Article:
Because of the breadth of our client base, we realized early on that Covid-19 would have an enormously negative impact on our clients. For this reason, we did not wait until they were impacted, but instead took the following steps to get ahead of it:

  1. Before any shutdowns or stay-at-home orders were announced, we cut all clients' bills in half. We knew travel restrictions and cancellations would negatively impact them, and wanted to help bridge the short-term cash impact.
  2. Next, we examined our internal skill set. We utilized our C-suite's prior experience in management consulting, bankruptcy law and real estate finance to begin consulting for our clients to help get their finances in order with scenario analysis and planning functions.
  3. We looked at our clients' assets--empty homes--and rethought how we could help them make money in a travel-restricted world, mostly through long-term rentals and housing frontline and medical workers.
  4. We supported our clients through "cancellation conversions" and gift card programs to help them bring money in the door and stay in business.
  5. We saw the number of layoffs and furloughs, but also knew there were other businesses with hiring needs, so we launched a program to help managers in need find and recruit talent.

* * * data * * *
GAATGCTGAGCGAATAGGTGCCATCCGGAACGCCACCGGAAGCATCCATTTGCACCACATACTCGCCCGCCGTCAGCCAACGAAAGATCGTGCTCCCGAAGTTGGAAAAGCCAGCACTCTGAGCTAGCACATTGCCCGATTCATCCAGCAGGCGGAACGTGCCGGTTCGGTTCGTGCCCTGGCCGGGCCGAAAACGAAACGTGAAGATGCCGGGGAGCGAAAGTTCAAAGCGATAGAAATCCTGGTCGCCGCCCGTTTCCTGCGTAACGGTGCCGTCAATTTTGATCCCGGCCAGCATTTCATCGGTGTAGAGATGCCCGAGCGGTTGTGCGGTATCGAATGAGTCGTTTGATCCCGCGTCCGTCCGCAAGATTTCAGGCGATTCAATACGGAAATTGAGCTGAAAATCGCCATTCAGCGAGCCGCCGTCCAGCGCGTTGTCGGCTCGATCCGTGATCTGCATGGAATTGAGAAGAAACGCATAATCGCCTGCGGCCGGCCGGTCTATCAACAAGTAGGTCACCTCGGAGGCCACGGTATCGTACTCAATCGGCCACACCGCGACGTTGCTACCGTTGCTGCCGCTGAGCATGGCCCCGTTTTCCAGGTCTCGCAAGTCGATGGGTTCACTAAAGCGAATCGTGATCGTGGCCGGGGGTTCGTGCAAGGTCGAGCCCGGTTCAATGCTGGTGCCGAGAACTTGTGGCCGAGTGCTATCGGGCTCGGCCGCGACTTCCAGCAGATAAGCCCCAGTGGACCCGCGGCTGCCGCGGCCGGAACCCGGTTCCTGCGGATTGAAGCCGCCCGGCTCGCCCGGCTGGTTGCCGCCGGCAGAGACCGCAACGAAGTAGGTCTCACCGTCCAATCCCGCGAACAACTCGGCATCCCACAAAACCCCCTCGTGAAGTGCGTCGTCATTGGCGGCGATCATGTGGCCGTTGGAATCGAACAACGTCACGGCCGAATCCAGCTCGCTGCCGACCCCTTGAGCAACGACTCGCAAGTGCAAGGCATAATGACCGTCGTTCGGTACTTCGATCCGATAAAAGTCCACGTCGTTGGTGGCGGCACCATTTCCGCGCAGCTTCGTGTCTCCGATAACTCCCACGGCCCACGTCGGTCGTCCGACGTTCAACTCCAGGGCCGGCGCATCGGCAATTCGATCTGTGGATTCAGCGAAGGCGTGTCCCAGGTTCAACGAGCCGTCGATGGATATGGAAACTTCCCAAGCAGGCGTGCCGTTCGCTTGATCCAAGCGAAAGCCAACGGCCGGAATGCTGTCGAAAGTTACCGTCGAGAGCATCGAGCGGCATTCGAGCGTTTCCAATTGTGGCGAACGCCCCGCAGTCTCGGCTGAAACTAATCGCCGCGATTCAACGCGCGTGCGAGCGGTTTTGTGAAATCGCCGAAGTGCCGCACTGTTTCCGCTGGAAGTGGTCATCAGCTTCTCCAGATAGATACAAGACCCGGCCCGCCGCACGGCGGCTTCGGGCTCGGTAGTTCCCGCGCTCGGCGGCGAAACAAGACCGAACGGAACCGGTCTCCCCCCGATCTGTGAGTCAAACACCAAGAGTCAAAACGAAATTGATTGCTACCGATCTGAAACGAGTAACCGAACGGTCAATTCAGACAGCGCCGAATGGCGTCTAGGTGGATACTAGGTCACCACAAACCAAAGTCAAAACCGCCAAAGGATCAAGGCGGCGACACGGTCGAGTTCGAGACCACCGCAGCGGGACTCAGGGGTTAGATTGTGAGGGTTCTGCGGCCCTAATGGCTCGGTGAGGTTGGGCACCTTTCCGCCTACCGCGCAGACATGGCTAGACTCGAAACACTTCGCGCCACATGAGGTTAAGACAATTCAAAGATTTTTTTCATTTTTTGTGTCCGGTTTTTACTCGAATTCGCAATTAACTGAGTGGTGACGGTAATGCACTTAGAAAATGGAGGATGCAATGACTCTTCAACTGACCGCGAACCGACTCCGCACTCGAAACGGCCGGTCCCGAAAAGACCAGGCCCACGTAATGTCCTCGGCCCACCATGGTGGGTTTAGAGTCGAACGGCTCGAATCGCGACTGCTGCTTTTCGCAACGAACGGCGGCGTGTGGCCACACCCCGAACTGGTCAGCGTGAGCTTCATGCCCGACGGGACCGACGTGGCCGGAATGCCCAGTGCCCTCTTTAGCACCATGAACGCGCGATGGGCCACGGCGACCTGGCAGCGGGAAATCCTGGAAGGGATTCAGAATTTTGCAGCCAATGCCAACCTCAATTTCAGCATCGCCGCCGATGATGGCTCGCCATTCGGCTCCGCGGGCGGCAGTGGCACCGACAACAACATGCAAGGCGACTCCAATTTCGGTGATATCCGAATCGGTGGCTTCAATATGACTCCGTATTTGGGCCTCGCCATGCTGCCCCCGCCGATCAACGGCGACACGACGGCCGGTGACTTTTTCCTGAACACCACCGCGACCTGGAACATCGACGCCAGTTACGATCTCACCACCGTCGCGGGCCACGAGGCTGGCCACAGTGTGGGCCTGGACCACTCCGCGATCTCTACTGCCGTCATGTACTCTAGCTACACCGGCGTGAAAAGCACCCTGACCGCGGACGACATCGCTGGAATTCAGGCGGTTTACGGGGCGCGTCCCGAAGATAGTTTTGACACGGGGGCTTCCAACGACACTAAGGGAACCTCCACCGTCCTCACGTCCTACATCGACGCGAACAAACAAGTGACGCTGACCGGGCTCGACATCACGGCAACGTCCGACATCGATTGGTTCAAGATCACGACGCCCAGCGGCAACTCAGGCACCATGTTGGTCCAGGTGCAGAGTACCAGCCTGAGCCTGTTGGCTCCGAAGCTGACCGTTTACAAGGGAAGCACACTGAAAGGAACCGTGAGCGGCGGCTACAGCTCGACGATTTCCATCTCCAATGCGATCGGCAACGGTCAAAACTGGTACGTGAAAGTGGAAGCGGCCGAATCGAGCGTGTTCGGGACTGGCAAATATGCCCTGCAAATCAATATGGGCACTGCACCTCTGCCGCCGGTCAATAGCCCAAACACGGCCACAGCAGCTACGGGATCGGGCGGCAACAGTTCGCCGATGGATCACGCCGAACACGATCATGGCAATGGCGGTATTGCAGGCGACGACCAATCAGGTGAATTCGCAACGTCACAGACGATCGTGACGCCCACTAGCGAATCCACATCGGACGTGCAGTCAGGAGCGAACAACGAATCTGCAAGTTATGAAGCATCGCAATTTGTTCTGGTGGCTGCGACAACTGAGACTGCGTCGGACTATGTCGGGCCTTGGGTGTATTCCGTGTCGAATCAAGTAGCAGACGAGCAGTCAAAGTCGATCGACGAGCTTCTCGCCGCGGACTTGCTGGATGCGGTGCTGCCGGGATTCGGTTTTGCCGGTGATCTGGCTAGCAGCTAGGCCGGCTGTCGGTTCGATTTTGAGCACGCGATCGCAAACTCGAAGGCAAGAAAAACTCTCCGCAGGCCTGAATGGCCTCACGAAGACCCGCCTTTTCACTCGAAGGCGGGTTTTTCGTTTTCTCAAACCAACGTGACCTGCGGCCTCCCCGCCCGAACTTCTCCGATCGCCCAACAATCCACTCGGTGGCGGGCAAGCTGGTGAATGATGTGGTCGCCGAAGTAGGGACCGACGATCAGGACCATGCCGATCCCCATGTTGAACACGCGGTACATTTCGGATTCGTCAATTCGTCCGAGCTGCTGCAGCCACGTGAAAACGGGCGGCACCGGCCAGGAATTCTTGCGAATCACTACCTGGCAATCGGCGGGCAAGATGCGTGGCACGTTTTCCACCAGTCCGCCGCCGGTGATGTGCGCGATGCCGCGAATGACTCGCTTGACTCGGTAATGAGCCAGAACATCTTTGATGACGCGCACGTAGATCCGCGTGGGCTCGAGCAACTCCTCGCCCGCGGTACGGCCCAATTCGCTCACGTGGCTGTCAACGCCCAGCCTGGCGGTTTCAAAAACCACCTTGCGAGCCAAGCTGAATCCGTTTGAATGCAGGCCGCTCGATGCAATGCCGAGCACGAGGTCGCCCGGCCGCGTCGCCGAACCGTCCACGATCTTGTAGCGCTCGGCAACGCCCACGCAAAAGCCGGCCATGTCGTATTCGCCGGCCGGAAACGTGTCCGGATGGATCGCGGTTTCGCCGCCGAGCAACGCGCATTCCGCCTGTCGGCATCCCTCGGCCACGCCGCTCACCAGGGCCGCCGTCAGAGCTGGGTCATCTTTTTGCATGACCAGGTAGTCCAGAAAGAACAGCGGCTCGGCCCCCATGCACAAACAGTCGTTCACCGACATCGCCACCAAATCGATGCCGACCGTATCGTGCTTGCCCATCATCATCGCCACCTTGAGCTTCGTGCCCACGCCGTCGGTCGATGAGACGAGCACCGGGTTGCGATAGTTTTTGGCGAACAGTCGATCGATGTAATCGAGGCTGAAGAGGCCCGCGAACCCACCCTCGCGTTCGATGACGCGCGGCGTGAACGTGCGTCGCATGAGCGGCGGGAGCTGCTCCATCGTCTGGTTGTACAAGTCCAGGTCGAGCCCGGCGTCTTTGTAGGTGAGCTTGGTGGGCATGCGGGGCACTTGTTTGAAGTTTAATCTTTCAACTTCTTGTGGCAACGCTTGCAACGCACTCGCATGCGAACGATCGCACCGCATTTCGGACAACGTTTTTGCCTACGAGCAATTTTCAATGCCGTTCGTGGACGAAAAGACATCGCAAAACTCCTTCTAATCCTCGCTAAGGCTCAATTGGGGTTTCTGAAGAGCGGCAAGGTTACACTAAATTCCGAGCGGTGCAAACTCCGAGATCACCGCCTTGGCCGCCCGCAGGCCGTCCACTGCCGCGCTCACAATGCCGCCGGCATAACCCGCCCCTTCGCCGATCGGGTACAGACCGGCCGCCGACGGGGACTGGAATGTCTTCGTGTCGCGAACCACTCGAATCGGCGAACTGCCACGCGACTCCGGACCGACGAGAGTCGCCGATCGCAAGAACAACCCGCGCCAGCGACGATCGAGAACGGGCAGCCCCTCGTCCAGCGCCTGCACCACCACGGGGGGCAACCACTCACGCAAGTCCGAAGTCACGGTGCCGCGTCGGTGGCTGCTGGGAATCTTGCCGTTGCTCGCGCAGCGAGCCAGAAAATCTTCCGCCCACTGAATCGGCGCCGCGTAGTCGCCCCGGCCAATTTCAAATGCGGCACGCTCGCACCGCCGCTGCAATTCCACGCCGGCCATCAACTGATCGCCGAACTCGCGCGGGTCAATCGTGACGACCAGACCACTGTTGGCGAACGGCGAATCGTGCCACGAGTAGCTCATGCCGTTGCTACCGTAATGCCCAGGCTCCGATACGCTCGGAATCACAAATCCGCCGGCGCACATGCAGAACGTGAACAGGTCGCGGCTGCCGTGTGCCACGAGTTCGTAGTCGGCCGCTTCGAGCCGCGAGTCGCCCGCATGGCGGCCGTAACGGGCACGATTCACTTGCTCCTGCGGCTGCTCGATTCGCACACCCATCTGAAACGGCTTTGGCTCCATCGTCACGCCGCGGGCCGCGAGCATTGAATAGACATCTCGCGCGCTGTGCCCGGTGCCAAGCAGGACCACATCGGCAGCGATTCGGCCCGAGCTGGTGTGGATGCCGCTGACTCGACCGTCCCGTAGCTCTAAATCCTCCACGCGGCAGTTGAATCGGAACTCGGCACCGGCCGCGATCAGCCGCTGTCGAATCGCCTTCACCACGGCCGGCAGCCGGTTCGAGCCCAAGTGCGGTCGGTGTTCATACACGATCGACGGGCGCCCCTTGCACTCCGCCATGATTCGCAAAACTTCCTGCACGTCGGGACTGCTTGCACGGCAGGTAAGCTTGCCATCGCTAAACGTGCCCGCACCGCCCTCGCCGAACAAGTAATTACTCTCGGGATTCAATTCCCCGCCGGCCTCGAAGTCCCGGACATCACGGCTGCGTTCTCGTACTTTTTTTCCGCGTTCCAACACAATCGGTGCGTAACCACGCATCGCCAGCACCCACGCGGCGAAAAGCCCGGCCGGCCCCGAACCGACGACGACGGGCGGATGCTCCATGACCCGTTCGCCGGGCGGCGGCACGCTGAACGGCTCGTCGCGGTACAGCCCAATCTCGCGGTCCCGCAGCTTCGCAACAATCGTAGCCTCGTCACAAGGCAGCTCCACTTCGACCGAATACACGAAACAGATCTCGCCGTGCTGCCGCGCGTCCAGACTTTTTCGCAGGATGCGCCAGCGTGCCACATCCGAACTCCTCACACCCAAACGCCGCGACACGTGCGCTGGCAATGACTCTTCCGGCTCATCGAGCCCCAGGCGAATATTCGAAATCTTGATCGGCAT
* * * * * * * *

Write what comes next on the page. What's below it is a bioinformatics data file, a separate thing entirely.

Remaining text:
Not all of these measures made money for us; some led to losses on our part. All, however, have been beneficial to our clients. Without our clients being in business, we cannot stay in business. None of those measures involve our core product, but all are 100 percent aligned with our mission of supporting local communities by strengthening and supporting local rental companies. 

Plant the seeds of impact

That is our impact. Our impact is proximate to the companies we work with, and the communities they work in. Our impact is proximate to the individuals who work in those companies, as well as those who live in the communities that benefit thanks to what we do as a business.

Our impact is not a byproduct of growing revenue 50X over three years. Rather, that rapid revenue growth is a byproduct of serving our mission and constantly working to better understand our clients and their communities. Our financial success is a byproduct of delivering real and positive financial results for these clients. It is this intentional focus on a meaningful mission that drives the business. Rapid revenue growth is a byproduct, albeit a more than welcome one.

Our mission dictated our Covid-19 response. Our clients and our business are stronger because of it.

As the Stoic philosopher Epictetus said nearly 2,000 years ago: "No great thing is created suddenly, any more than a bunch of grapes or a fig. If you tell me that you desire a fig, I answer that there must be time. Let it first blossom, then bear fruit, then ripen." Anyone can plant a seed. To harvest beautiful and delicious fruit requires time, work and intentional effort. The difference is that the impact of one is just a hole in the ground. The impact of the latter is a tree that may bear fruit long after you are gone.

Which would you rather be the outcome of all your hard work?